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© ESPN Sports Media Ltd.

Posted by zenboomerang on (April 28, 2012, 12:02 GMT)

Although Wade is young in age, he is mature in FC experience with 53 games under his belt... It would be a waste to see him demoted for Haddin who is never going to improve his form let alone replicate his best years... Healy already spoke of doubts about Haddins 'keeping' form in SL & SA which wasn't improved on by his summers efforts... Some players know when their best is behind them (Gilly) & retire gracefully - most don't though & need to be pushed... Tough circumstances for Haddin at present, but thats life & we all need to look to tomorrow both personally & professionally...

Posted by Meety on (April 27, 2012, 0:34 GMT)

@Matt./gogoldengreens - the quote Brettig made about Haddin's 3 centuries is misleading, for example, Haddin's final test 100 v England. He came to the crease at 5/143, about 120 runs BEHIND England's first innings. He & Hussey put on 300+ for the 6th wicket. Husseys 100 came whilst Haddin was at the crease & he already had reached 50. I watched that innings live & England were brilliant & if Haddin had of rolled cheaply, who knows what could of happenned. It also doesn't cover the many times he played spritely innings for a speedy declaration. I acknowledge an excellent innings from Wade, but I don't need to put Haddin's achievements down to prove it! @popcorn - Uzzy was going to play County cricket, not sure if that is still going ahead, although some of the pitches they are playing on over there makes you wonder if it is worth it!!!!!

Posted by Front-Foot-Lunge on (April 25, 2012, 19:04 GMT)

So Lyon couldn't replicate the heroics from Shillingford, but there again it's not difficult to out-bowl Nathan Lyon!

Posted by mukesh_LOVE.cricket on (April 25, 2012, 17:07 GMT)

and why compare hodge/ponting case with wade/haddin ? ponting is (was) one of the very best no.3 in cricket and the 2nd best of Australia after bradman , who is haddin ??

Posted by mukesh_LOVE.cricket on (April 25, 2012, 17:02 GMT)

what is there to discuss really ? wade is younger , better keeper and already a better batsman.. its unfortunate that haddin had some personal problems but with his performance he would not have lasted much longer in the team , also haddin has always been an average player , he is not a modern day great to be given so many opportunities at the expense of a younger player

Posted by   on (April 25, 2012, 12:53 GMT)

Yes Hodge was competing with the best team and some of the best players in the world. Wade does not have the same competition and if this is not a match winning innings I wonder what is . I think the reality is that he is a good keeper of fast bowling. He was struggling on this turning track . Haddin"s batting and keeping forms have taken a steady dip over recent times. He used to be a good batsmen against spin but was all at sea against the Lanka spinners and the shot he played to throw his wicket away when Australia was bowled out for 47 should make the selectors wary of ever getting him back. He has had his place under the sun. So what if he is better vice captain than Watson. Should he not first find a place in the playing eleven. Getting him back is a retrogade step . The current lot of selectors has shown smartness so far I hope they dont undo the good they have started to do in recent months.Stay between Wade and Paine. Forget Haddin. ramanujam Sridhar

Posted by popcorn on (April 25, 2012, 12:30 GMT)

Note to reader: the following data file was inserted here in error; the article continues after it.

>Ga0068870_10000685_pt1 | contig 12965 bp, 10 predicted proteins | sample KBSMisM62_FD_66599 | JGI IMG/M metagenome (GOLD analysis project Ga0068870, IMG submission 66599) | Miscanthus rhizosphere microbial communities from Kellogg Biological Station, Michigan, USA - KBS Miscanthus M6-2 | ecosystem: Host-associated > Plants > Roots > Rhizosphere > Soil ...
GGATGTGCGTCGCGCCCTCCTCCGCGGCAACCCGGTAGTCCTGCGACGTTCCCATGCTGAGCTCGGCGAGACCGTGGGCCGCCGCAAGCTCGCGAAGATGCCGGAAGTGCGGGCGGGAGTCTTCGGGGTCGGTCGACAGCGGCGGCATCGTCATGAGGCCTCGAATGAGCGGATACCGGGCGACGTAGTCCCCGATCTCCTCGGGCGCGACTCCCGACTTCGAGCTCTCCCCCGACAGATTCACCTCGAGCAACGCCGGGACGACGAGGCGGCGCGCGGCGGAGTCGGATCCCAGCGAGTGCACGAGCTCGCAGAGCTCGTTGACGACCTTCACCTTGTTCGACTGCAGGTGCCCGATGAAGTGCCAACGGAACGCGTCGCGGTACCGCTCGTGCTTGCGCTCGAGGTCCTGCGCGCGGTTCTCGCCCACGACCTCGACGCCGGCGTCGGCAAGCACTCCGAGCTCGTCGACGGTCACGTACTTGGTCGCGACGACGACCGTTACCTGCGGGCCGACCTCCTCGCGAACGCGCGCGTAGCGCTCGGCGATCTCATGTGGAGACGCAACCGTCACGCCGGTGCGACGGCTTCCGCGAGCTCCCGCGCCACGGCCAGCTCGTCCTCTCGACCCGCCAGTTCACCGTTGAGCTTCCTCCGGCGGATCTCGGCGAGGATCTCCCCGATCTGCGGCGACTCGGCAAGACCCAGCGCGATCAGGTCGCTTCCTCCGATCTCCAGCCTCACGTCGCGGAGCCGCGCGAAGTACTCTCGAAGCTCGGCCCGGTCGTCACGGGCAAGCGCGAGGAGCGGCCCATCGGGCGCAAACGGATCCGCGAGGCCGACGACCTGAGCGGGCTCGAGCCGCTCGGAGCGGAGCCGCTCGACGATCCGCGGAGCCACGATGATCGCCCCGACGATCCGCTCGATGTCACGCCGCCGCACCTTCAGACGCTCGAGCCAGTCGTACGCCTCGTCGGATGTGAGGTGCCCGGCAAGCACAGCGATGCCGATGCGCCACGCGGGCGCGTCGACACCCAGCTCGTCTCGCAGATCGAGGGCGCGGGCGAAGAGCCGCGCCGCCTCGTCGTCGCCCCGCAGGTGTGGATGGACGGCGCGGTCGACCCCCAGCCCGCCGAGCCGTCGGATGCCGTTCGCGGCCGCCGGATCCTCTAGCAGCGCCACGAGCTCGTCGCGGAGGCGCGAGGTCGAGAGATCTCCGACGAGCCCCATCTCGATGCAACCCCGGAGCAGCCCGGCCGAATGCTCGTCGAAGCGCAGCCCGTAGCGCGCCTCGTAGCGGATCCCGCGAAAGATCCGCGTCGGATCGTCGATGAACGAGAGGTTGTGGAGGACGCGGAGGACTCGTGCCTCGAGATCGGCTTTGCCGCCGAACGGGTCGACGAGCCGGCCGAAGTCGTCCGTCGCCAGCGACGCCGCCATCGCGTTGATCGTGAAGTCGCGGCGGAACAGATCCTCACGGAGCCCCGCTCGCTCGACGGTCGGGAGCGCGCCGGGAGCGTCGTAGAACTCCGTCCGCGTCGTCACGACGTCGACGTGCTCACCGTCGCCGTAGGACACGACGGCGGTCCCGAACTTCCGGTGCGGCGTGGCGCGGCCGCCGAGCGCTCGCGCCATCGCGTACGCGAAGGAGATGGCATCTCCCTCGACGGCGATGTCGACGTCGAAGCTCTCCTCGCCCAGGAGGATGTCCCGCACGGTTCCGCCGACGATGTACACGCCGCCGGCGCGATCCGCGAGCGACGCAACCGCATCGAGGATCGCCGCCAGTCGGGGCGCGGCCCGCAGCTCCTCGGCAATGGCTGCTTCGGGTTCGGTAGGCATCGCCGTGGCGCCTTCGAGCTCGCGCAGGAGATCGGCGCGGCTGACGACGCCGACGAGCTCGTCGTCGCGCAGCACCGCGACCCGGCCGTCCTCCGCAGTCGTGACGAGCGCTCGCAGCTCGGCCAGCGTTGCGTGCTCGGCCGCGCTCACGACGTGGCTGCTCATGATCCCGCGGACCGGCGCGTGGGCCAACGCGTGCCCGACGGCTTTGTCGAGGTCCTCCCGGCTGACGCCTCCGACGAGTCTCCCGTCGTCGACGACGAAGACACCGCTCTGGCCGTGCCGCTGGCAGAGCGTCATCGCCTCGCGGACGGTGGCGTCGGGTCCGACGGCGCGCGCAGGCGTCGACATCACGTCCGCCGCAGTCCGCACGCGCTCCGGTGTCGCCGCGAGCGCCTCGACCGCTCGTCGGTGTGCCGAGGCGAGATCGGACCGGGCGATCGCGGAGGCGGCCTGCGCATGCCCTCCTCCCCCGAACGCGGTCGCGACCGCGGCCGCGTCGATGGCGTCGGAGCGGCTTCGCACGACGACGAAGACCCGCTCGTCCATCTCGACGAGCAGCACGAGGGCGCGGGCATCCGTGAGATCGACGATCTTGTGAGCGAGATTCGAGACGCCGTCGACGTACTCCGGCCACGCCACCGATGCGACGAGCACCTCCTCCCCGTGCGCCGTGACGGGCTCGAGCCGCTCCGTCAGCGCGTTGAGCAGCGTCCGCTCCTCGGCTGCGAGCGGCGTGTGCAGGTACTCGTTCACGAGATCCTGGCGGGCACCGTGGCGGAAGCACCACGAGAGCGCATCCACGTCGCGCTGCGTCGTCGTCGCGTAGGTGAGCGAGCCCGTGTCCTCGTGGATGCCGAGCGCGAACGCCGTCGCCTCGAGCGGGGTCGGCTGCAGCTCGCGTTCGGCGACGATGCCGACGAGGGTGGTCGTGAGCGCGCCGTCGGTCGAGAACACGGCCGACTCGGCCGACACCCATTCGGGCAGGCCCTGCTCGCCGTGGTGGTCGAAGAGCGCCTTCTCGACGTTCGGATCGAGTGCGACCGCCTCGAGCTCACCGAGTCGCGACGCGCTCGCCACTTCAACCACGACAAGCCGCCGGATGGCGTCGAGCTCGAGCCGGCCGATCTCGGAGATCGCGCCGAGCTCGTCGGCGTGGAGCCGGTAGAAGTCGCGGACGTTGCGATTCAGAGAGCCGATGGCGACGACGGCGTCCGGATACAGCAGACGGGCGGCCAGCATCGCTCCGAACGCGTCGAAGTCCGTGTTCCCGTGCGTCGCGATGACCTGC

We have to guard against the euphoria and then the "dropped like a hot potato" of a) Phil Hughes's centuries against South Africa,failure in the Ashes 2009,finally realizing our folly of selecting the "caught Guptill bowled Martin" miserable performer, and b) the One Debut Century Wonder Shaun Marsh who failed miserably against India.Only Usman Khawaja has been given a raw deal,shuffling him from 3 to 6.He is a solid opener - the ONLY one who should takre Ed Cowan's place if he fails in the second innings at Dominica,or if Usman Khawaja scores heavily till the first Test against South africa - but when is that possible? It's winter approaching, and no cricket.

Posted by bunzie on (April 25, 2012, 11:52 GMT)

Good job Wadey but he's not a Victorian. Although he currently plays for Victoria he's Tasmanian born and bred and only recently moved to Victoria when it appeared Paine was too big an obstacle to playing first class cricke in his home state.

Posted by   on (April 25, 2012, 11:40 GMT)

I think it's a bit harsh on Brad Hodge. Why compare the Haddin/Wade selection in Tests with the Ponting/Hodge ODI selection?? It is true that he appeared to feel hard done by at times but i expect better reporting than Brettig's effort. Hodge played 6 test matches and averaged 55. Ponting played in every single one of them. Martyn replaced Hodge after the 05/06 season and when Hodge filled in for one test, it was for Clarke, not Ponting. I disagree that Hodge did not make any batting statements in his stop/start international career. I would list them but if Brettig was interested in an evidenced based unbiased article, he would have researched it himself.

Posted by Hodra99 on (April 25, 2012, 11:31 GMT)

Good call on Hodge. People who are complaining (@Antomann &Abhisek Bharadwaj) should re-read the article. Brettig talks about Hodge's ODI record at that time, NOT Hodge's test record. Hodge was an unlucky Test player agreed, but not an unlucky ODI player.

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Daniel BrettigClose
Daniel Brettig Assistant editor Daniel Brettig had been a journalist for eight years when he joined ESPNcricinfo, but his fascination with cricket dates back to the early 1990s, when his dad helped him sneak into the family lounge room to watch the end of day-night World Series matches well past bedtime. Unapologetically passionate about indie music and the South Australian Redbacks, Daniel's chief cricketing achievement was to dismiss Wisden Almanack editor Lawrence Booth in the 2010 Ashes press match in Perth - a rare Australian victory that summer.